Question: How much does a dental practice owner make?
Answer: On average, a dental practice owner in the U.S. makes $335,207 per year.
Now hold on, don’t leave just yet! As with other average numbers we’ve talked about recently, the answer without context isn’t really an answer at all. So let’s dig into this one. How much can a dental practice owner expect to make?
We come to our $335K number (we’ll round it to that from here on out) because we know that the average dental practice in the U.S. makes $879,810 per year, and the average practice profit margin is 61.9%. A bit of simple arithmetic, and voilà, we have our average owner’s take-home pay.
Again, that’s an average number. There are plenty of practices out there with annual collections under $500K; likewise, there are many practices bringing in over $1M a year. And I guarantee that not a single one of their owners feels overpaid ― they all feel (rightly!) like they earned their salary. To understand why, let’s compare an owner’s take-home pay with that of a typical associate.
A dentist can make good money as an associate. If a typical associate takes home, say, 30% of her production, that’s not bad! If that associate dentist is producing $600K of dental work annually, that’s $180K in her pocket. That’s a comfortable living.
And that’s just from practicing dentistry. You know what an associate doesn’t have to worry about?
- Advertising and attracting new customers.
- Hiring, firing, and managing employees.
- Equipment, computers, dental supplies, etc.
- Bills, building lease or mortgage.
And the list goes on. So the question may be less “How much does an owner make?” and more “Is it worth it to make the jump to ownership?” And the answer is “Yes! If…” In our hypothetical scenario, our associate is taking home 30% of her production. So making the jump to ownership makes sense for that associate if the practice she purchases has a profit margin over 30%.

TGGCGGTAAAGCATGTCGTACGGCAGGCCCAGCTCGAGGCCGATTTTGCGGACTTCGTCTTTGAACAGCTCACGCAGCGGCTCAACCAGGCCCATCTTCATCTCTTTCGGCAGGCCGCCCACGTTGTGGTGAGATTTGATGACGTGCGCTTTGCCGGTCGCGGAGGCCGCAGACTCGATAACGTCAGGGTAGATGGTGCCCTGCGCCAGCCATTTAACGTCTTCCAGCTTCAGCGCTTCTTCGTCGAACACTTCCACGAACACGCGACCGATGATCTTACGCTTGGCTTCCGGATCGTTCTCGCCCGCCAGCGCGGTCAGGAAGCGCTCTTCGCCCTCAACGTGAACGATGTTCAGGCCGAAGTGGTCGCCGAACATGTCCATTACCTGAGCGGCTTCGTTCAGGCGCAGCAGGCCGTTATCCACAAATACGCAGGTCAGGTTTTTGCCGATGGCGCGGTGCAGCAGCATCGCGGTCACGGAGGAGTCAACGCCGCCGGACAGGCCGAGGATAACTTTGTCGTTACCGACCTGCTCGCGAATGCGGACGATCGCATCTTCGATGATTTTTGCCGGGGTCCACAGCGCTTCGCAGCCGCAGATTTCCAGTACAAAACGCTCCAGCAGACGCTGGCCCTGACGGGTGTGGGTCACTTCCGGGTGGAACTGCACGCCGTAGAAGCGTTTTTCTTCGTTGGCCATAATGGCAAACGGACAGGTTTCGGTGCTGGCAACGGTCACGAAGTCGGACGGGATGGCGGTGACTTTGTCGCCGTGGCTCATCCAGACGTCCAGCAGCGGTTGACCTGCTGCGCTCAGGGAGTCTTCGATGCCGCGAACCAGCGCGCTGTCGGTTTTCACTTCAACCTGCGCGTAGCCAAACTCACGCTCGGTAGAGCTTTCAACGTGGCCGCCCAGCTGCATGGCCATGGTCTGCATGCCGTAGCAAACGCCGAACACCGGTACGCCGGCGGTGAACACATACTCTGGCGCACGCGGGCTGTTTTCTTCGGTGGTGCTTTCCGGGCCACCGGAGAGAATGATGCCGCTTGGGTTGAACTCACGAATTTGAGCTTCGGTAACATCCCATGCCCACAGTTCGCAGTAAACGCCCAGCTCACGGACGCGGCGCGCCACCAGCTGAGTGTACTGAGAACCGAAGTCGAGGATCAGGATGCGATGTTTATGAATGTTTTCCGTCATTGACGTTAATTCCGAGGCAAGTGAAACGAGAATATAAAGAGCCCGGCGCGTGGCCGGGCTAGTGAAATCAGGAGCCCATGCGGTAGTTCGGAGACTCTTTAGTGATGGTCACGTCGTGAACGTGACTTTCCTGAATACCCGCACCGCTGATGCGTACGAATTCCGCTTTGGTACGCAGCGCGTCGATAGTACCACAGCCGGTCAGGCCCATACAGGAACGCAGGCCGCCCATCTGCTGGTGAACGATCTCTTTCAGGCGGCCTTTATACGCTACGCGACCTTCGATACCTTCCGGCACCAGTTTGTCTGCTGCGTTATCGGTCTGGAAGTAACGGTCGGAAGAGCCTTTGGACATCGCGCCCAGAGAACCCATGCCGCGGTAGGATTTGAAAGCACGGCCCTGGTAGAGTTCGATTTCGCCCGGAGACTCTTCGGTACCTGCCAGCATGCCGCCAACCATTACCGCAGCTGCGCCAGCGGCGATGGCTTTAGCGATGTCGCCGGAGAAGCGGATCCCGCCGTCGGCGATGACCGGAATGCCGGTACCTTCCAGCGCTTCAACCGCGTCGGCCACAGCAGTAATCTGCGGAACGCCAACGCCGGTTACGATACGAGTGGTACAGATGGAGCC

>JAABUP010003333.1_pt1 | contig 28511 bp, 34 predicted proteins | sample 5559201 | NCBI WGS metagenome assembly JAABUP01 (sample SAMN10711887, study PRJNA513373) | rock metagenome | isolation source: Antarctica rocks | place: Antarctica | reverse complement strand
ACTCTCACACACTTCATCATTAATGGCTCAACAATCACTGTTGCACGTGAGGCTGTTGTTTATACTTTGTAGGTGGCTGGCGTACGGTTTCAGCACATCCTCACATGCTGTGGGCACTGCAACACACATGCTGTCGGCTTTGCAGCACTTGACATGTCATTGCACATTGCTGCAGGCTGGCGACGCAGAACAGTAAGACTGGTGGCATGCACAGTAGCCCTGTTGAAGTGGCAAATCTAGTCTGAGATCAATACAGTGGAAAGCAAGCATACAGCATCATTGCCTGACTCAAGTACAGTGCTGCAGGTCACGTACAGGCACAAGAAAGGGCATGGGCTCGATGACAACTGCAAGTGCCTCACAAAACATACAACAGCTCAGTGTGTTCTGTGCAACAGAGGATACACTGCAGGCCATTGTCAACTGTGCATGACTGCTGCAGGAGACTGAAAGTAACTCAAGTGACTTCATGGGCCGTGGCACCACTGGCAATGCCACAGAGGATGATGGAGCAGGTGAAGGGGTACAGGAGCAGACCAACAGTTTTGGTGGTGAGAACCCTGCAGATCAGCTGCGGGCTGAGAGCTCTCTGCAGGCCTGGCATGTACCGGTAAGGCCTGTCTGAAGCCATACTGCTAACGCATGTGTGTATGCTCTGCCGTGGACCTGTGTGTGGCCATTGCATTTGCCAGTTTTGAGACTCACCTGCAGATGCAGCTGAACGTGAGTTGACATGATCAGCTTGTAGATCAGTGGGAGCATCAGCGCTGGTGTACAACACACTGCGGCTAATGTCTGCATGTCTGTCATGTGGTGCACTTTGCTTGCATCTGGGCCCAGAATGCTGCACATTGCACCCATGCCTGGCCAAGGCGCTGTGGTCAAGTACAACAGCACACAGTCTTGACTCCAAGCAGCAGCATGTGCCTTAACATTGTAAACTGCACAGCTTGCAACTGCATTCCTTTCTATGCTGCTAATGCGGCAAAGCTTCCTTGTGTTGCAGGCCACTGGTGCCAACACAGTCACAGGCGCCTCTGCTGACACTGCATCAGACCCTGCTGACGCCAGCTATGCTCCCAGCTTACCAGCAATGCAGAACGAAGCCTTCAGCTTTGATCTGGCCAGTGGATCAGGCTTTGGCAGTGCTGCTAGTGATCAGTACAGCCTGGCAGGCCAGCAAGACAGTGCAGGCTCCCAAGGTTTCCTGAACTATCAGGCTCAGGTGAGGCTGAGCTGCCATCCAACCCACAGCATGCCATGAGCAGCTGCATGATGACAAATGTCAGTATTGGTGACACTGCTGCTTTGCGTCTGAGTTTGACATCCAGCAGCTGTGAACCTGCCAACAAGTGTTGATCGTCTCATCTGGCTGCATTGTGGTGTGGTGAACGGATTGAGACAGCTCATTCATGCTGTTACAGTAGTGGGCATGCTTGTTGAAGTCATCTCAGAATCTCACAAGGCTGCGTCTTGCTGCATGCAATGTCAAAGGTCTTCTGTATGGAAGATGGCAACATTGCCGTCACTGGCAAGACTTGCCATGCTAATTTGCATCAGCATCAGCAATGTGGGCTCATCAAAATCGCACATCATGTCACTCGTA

This isn’t a given! I know of many dental practices with overhead over 70%, and therefore profits under 30%. It’s all about controlling overhead. I’ve written about this elsewhere, so I won’t belabor the point, but controlling overhead is vital for making ownership worth any potential headaches.
For now, let’s go back to something I mentioned earlier, that no practice owner feels underpaid.
Dental practice owners feel like they earned their salary because … well because, frankly, they have. Owners have to consider all of the variables mentioned above, plus many others, to make sure that the practice runs smoothly and the money keeps coming in. But let’s flip the script on that and look at it another way. Yes, ownership comes with a lot of responsibility. But you could just as easily call that “control.” An owner has control over the practice in a way that associates cannot.
Compensation is about more than just money. Control is part of that compensation. If you’re an associate dentist, there are almost certainly things you’d like to change in your practice:
- Which patients to accept
- Which insurance to accept
- Treatment plans
- Office/hygiene staff
The only problem? The associate can’t really do anything about it, other than find another practice to work in. The owner, though? The owner makes all of those decisions. For many dentists, this kind of control over the day-to-day operations and culture in the practice is worth as much as or more than the financial compensation.
So, we come back to our original question. Is dental practice ownership worth it? Do owners make more than associates? Do they make enough more that it’s worth all the extra responsibility? The answer is partly a cold, numerical calculation: can you, as an owner, control your overhead and make the practice as profitable as possible?
But perhaps more importantly, does ownership, with all of its freedom and responsibility, seem worth it to you? Does it fit the lifestyle you want?
If ownership is in your future, and I think it should be, then just be sure to find the right practice to buy, and let me know when you’re ready to take that plunge. I’ll help you make it happen.